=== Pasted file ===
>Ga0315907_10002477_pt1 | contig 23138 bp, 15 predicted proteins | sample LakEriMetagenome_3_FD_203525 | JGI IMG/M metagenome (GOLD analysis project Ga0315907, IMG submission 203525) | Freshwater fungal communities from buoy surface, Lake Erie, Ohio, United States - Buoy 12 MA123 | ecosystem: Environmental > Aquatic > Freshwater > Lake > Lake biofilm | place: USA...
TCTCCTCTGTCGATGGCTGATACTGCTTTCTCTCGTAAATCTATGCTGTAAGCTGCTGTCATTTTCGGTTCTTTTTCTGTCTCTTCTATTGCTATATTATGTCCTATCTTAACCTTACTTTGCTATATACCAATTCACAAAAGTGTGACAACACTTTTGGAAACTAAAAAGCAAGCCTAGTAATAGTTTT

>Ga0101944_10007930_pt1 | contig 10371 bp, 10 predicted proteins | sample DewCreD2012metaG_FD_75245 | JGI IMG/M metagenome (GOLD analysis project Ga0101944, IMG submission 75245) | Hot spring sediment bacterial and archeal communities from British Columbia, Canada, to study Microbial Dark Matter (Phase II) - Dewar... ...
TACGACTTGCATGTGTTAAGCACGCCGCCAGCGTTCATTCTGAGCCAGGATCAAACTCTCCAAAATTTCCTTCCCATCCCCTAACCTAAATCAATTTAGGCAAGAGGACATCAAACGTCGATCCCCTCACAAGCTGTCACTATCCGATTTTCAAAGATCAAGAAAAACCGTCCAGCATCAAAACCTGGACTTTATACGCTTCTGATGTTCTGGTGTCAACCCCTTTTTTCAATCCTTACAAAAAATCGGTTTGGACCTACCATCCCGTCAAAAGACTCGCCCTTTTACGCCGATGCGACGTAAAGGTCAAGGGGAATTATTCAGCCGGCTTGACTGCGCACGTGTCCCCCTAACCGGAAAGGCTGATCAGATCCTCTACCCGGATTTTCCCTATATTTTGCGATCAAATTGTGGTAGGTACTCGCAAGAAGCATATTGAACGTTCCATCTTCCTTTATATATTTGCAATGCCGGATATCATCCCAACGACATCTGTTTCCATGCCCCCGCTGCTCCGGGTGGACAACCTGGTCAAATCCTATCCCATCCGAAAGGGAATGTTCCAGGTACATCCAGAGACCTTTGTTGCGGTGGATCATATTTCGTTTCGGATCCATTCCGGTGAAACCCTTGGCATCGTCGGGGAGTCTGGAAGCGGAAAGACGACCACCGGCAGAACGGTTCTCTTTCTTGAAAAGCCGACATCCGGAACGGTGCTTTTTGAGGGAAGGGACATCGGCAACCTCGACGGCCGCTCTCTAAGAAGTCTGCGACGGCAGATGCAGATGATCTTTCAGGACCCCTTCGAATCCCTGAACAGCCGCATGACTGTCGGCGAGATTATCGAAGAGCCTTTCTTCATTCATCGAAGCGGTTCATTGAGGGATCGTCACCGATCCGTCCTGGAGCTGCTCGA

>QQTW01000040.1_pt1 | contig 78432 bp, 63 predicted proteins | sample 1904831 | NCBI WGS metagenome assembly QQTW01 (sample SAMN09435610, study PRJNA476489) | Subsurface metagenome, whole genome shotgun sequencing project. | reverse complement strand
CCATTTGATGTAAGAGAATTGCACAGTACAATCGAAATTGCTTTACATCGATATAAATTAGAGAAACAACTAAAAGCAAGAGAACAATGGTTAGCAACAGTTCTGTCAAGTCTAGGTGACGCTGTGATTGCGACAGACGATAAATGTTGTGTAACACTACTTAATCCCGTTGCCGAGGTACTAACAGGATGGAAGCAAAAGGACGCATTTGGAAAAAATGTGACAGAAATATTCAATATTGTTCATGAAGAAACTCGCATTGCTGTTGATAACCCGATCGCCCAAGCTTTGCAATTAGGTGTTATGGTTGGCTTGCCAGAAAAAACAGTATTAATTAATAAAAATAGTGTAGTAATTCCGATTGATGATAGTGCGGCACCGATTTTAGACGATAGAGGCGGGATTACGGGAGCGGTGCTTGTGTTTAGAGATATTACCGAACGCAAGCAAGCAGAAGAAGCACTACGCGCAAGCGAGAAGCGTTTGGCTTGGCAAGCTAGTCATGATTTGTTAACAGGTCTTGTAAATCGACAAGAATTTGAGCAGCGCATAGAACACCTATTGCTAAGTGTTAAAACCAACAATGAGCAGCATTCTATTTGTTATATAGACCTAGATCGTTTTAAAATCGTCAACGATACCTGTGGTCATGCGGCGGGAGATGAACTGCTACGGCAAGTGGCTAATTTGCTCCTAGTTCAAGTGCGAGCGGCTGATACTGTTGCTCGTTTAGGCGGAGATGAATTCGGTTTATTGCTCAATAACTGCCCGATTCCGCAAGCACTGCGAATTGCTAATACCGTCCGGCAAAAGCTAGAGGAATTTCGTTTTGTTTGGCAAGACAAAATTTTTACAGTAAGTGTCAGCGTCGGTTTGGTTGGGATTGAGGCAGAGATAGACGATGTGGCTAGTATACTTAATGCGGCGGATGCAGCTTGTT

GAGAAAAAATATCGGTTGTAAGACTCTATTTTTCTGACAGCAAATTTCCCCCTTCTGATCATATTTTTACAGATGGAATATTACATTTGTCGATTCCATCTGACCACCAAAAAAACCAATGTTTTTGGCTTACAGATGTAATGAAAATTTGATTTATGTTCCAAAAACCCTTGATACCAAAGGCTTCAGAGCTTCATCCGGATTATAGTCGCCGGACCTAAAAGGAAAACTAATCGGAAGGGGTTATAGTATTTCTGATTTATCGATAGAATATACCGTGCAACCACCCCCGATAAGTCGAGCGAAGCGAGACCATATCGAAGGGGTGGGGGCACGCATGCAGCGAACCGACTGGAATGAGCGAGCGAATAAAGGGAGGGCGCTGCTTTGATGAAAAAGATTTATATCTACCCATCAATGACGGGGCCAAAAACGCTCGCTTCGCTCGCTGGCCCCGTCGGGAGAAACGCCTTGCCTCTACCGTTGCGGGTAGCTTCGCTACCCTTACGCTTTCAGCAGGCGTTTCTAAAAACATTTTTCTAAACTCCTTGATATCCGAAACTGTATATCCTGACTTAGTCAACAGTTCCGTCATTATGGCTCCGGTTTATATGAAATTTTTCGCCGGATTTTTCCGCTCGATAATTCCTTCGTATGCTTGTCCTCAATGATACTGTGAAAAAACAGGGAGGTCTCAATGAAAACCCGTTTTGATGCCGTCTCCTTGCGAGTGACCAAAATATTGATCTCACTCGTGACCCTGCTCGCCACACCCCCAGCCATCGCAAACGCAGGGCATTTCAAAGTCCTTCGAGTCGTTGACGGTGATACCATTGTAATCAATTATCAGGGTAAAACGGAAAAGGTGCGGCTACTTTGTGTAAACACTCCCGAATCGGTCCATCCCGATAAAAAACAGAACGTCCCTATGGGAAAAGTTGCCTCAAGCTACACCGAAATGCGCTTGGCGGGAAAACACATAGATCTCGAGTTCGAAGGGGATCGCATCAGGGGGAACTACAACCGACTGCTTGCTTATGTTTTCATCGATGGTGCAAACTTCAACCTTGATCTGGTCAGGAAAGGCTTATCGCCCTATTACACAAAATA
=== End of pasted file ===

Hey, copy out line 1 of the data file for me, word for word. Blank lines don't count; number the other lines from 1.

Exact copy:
>Ga0315907_10002477_pt1 | contig 23138 bp, 15 predicted proteins | sample LakEriMetagenome_3_FD_203525 | JGI IMG/M metagenome (GOLD analysis project Ga0315907, IMG submission 203525) | Freshwater fungal communities from buoy surface, Lake Erie, Ohio, United States - Buoy 12 MA123 | ecosystem: Environmental > Aquatic > Freshwater > Lake > Lake biofilm | place: USA...